I wish I could remember the context, or what prompted what ensued. But alas, most of my memories from that night are just as cloudy as the smoky air that filled that room. All I remember is that, seemingly out of nowhere, my Turkish friend locked eyes with me from across the table and said firmly,

“America deserves another September 11.”

Excuse me?” I responded.

“You heard me! America deserves another September 11!” he shouted back, this time letting anger flourish under his skin and sweat coalesce in his pores. 

I’m not sure how long it took for me to move from outrage to tears. Maybe I was already somewhere in between. Either way, I remember half crying, half yelling back at him, 

“How could you say that?! How could you wish that on innocent people?! How does that solve anything?!”

Now, he was ready to fully let loose. He stood up and postured towards me, showing no sign of concern for my emotional distress. His voice rose and his hands were shaking with anger. 

He yelled, “You Americans call us the terrorists?! You’re the terrorists! You drop bombs every day in my backyard!”

I didn’t know what else to say. I just sat there confused and bewildered. It was the first time I had ever felt that I may not be one of the good guys.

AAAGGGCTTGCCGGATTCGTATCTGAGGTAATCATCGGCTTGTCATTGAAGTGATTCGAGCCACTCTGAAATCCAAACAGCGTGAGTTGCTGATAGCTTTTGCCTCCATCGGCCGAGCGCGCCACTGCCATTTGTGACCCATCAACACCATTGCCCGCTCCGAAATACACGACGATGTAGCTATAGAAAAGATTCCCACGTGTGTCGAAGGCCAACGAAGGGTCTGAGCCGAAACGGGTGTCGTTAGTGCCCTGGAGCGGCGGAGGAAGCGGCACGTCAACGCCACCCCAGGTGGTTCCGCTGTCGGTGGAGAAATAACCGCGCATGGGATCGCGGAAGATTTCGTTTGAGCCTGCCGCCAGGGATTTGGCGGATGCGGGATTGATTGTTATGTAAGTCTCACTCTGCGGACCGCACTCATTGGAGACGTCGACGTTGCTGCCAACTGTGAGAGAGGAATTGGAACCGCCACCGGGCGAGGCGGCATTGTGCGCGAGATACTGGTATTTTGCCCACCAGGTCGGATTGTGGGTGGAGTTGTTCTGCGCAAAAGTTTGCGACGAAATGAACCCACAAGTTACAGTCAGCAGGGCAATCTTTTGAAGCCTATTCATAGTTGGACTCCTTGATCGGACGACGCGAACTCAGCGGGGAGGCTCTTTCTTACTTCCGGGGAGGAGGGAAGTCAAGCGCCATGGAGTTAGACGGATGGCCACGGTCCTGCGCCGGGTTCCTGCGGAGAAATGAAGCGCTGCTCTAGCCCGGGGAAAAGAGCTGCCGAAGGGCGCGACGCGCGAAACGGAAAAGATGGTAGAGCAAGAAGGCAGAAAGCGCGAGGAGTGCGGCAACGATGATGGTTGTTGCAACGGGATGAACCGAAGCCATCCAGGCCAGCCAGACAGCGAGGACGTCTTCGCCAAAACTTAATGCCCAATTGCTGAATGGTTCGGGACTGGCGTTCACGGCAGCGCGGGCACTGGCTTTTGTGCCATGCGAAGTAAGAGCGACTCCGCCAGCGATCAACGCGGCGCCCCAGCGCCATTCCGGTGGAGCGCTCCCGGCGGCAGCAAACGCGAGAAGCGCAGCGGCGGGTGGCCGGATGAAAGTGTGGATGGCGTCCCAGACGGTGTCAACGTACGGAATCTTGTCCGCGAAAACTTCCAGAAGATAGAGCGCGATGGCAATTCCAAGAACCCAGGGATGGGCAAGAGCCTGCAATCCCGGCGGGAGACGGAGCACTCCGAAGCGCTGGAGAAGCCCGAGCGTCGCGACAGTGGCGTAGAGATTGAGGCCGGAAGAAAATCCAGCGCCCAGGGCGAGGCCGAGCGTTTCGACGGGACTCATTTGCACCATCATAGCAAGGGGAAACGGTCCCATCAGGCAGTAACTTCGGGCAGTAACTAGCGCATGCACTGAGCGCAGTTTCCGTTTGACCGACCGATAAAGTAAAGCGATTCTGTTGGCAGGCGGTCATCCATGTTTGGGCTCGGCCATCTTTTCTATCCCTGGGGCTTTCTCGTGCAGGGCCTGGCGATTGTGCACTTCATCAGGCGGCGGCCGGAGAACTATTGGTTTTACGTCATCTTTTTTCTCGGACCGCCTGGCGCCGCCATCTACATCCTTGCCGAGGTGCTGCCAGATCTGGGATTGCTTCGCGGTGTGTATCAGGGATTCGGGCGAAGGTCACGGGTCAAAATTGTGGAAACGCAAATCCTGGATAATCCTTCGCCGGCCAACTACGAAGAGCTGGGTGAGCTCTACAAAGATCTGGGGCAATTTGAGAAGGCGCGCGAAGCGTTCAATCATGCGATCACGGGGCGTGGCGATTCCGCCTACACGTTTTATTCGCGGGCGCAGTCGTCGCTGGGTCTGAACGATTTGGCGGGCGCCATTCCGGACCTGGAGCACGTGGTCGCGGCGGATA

It was also the day I became an ironist.


In Contingency, Irony, and Solidarity, philosopher Richard Rorty describes an ironist as a person who is always questioning the truth or morality of his or her own beliefs. 

Ironists either don’t believe, or aren’t interested, in attaining the Truth (with a capital “T”). They aren’t interested in the “intrinsic nature” of things or who they “really are” as people. Such questions, to them, are usually a waste of time.  

They also think that our definitions of vital terms like “justice,” “democracy,” or “freedom” are limited to our available “vocabularies” – the language and values of the time, place, or culture in which we find ourselves.